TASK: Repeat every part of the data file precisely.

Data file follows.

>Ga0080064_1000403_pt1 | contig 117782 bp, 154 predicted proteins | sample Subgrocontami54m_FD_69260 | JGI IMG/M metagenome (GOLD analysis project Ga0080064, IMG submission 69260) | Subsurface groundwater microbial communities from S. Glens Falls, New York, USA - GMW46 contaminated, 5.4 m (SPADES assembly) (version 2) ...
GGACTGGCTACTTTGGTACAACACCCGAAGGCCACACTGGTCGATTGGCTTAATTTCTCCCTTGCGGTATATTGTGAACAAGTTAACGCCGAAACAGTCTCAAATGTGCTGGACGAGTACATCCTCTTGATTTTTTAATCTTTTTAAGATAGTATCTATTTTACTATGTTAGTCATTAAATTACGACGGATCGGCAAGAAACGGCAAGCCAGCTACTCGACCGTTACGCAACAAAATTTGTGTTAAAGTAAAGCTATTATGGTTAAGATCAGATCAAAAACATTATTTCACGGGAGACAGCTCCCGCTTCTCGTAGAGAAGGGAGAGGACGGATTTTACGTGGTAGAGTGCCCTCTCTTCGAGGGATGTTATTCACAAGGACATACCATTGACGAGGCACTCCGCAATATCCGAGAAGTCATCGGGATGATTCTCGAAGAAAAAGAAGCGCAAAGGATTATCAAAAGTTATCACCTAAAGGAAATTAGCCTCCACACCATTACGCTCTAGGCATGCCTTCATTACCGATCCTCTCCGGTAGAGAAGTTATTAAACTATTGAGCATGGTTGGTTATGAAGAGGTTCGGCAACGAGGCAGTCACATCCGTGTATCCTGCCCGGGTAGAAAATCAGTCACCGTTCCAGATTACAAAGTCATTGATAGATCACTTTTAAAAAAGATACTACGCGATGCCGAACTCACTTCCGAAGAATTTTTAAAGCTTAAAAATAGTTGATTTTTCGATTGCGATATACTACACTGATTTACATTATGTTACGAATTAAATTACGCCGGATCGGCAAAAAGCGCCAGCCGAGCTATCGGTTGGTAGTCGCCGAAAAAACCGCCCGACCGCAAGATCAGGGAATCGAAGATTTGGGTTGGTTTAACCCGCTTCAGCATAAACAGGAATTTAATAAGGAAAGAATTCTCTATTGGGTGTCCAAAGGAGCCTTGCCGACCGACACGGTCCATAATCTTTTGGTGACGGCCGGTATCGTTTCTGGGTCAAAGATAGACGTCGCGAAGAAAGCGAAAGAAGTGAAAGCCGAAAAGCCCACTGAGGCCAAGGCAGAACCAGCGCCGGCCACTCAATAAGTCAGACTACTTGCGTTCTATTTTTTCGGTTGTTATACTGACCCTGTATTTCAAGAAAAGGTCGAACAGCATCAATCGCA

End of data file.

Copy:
>Ga0080064_1000403_pt1 | contig 117782 bp, 154 predicted proteins | sample Subgrocontami54m_FD_69260 | JGI IMG/M metagenome (GOLD analysis project Ga0080064, IMG submission 69260) | Subsurface groundwater microbial communities from S. Glens Falls, New York, USA - GMW46 contaminated, 5.4 m (SPADES assembly) (version 2) ...
GGACTGGCTACTTTGGTACAACACCCGAAGGCCACACTGGTCGATTGGCTTAATTTCTCCCTTGCGGTATATTGTGAACAAGTTAACGCCGAAACAGTCTCAAATGTGCTGGACGAGTACATCCTCTTGATTTTTTAATCTTTTTAAGATAGTATCTATTTTACTATGTTAGTCATTAAATTACGACGGATCGGCAAGAAACGGCAAGCCAGCTACTCGACCGTTACGCAACAAAATTTGTGTTAAAGTAAAGCTATTATGGTTAAGATCAGATCAAAAACATTATTTCACGGGAGACAGCTCCCGCTTCTCGTAGAGAAGGGAGAGGACGGATTTTACGTGGTAGAGTGCCCTCTCTTCGAGGGATGTTATTCACAAGGACATACCATTGACGAGGCACTCCGCAATATCCGAGAAGTCATCGGGATGATTCTCGAAGAAAAAGAAGCGCAAAGGATTATCAAAAGTTATCACCTAAAGGAAATTAGCCTCCACACCATTACGCTCTAGGCATGCCTTCATTACCGATCCTCTCCGGTAGAGAAGTTATTAAACTATTGAGCATGGTTGGTTATGAAGAGGTTCGGCAACGAGGCAGTCACATCCGTGTATCCTGCCCGGGTAGAAAATCAGTCACCGTTCCAGATTACAAAGTCATTGATAGATCACTTTTAAAAAAGATACTACGCGATGCCGAACTCACTTCCGAAGAATTTTTAAAGCTTAAAAATAGTTGATTTTTCGATTGCGATATACTACACTGATTTACATTATGTTACGAATTAAATTACGCCGGATCGGCAAAAAGCGCCAGCCGAGCTATCGGTTGGTAGTCGCCGAAAAAACCGCCCGACCGCAAGATCAGGGAATCGAAGATTTGGGTTGGTTTAACCCGCTTCAGCATAAACAGGAATTTAATAAGGAAAGAATTCTCTATTGGGTGTCCAAAGGAGCCTTGCCGACCGACACGGTCCATAATCTTTTGGTGACGGCCGGTATCGTTTCTGGGTCAAAGATAGACGTCGCGAAGAAAGCGAAAGAAGTGAAAGCCGAAAAGCCCACTGAGGCCAAGGCAGAACCAGCGCCGGCCACTCAATAAGTCAGACTACTTGCGTTCTATTTTTTCGGTTGTTATACTGACCCTGTATTTCAAGAAAAGGTCGAACAGCATCAATCGCA